Senate Democrats Play Hardball In Government Shutdown Fight

They're hoping to pressure Senate Majority Leader Mitch McConnell into allowing a vote on bills to reopen the government.

WASHINGTON ― A growing number of Democrats are pledging to block the consideration of all other legislation on the Senate floor until Republicans allow a vote on appropriations bills passed by the House last week.

The hardball tactic aims to put added pressure on Senate Majority Leader Mitch McConnell (R-Ky.) as the partial federal government shutdown enters its third week. He has said that he will not allow a vote on the spending bills because they would not receive a signature from President Donald Trump, who is demanding that Democrats agree to fund construction of a wall on the U.S.-Mexico border.

Sen. Chris Van Hollen (D-Md.), who represents a state with a large number of federal employees, urged Senate Democrats to adopt the strategy in a tweet over the weekend. Since then, it has been endorsed by several progressive groups and nearly a dozen of his Democratic colleagues in the Senate.

He will need nearly all Democrats on board, however, in order to prevent Republicans from clearing the chamber’s 60-vote threshold to bring a measure to the floor.

The first test will come Tuesday afternoon, when the Senate is scheduled to vote on a motion to proceed to open debate on a Republican Middle East policy package that includes Syria sanctions and a measure that aims to block boycotts of Israel. The latter has been endorsed by some Democrats, but critics say it violates the First Amendment right to free speech.

A senior Senate Democratic aide said Monday that Minority Leader Chuck Schumer (D-N.Y.) would join the opposition to taking up the foreign policy legislation, known as S.1, before the Senate votes on the House-passed spending bills.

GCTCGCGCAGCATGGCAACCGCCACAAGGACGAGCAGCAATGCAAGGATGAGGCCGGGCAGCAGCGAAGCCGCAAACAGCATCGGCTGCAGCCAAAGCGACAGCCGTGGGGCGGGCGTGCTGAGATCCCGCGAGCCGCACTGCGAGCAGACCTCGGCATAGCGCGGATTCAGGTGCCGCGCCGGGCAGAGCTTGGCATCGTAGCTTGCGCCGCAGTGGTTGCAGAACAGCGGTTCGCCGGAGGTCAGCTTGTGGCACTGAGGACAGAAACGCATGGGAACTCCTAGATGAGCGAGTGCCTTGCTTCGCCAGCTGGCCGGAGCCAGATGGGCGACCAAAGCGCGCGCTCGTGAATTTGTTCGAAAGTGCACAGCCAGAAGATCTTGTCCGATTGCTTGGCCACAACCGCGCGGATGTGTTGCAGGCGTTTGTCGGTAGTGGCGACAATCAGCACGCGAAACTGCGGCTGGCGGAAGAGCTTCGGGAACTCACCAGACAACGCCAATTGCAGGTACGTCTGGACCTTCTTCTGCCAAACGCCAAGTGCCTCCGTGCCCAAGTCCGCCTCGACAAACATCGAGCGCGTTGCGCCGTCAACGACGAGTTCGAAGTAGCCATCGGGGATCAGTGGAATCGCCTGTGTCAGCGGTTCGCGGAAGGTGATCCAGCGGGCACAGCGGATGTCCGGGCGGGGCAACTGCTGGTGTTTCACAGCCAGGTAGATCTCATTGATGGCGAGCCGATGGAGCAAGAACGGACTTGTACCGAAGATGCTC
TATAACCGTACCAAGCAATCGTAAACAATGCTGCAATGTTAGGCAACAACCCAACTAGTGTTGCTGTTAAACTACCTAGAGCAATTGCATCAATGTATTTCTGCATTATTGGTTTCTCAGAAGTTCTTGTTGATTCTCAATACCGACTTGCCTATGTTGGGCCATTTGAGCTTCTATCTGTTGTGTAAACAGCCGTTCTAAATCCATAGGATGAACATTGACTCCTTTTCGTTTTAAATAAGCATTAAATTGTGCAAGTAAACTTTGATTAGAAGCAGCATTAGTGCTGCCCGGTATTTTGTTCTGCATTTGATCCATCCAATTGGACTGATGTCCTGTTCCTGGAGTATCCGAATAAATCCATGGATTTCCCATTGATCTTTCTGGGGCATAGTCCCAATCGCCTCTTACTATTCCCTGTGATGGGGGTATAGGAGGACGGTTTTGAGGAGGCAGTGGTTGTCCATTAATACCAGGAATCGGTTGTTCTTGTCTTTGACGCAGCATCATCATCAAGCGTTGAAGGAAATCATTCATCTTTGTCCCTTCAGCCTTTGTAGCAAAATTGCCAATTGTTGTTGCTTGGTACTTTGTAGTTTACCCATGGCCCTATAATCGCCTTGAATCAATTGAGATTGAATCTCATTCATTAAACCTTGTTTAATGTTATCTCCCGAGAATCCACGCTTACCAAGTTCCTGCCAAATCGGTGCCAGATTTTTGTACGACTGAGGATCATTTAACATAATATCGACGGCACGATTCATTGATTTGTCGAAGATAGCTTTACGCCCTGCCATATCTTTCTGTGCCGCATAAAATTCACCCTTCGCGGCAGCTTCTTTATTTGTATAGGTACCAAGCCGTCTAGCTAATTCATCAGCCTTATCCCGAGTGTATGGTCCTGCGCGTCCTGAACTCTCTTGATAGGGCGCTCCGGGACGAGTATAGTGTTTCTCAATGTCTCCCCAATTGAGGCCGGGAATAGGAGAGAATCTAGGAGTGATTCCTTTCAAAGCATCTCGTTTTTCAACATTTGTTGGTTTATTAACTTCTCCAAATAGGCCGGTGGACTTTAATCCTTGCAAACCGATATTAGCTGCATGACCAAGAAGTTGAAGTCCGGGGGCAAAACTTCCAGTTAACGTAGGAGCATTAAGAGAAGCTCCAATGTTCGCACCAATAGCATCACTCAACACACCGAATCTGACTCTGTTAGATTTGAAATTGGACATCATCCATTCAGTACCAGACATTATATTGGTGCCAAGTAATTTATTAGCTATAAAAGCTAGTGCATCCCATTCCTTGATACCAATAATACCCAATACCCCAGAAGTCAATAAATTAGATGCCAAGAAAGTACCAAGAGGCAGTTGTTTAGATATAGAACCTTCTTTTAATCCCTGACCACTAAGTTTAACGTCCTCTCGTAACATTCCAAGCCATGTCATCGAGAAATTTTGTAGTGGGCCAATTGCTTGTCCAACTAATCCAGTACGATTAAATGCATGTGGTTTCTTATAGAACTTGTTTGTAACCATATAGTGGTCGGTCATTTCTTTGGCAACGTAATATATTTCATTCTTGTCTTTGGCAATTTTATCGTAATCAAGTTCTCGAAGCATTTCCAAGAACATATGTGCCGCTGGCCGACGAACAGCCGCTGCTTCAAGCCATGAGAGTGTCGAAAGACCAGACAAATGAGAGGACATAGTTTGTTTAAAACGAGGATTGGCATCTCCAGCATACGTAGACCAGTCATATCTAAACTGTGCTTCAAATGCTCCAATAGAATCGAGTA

“Senate Republicans should instead bring to the floor the House-passed bills to reopen the government,” the aide said Monday.

Schumer is a prominent ally of Israel in the Senate, and he has backed similar measures that would have made it a felony for Americans to support the international boycott, divestment and sanctions movement against Israel.

Sen. Marco Rubio (R-Fla.), an author of the anti-boycott bill, argued that the shutdown is not really the reason Democrats are coming out against the foreign policy package.

“A huge argument broke out at Senate Dem meeting last week over BDS. A significant # of Senate Democrats now support #BDS & Dem leaders want to avoid a floor vote that reveals that,” Rubio tweeted Monday.

But Sen. Chris Murphy (D-Conn.), who serves with Rubio on the Senate Foreign Relations Committee, disputed that characterization in a tweet of his own.

“You know it isn’t true that ‘a significant # of Senate Dems support BDS’. Really dangerous to play politics w support for Israel,” Murphy tweeted.

It’s unclear whether Democrats can remain united in blocking all legislation from coming to the floor. A public lands bill that was held over from the last Congress is expected to get a vote next week, for example ― and it has support from a number of Western Democratic senators.

For now, though, the tactic seems to be Democrats’ best hand before Trump’s national address and trip to the border later this week.

“Senate Republicans should not treat this legislative work period like it’s a time to catch up on miscellaneous items. People are suffering, let’s vote to fix it,” Sen. Brian Schatz (D-Hawaii) tweeted on Monday.

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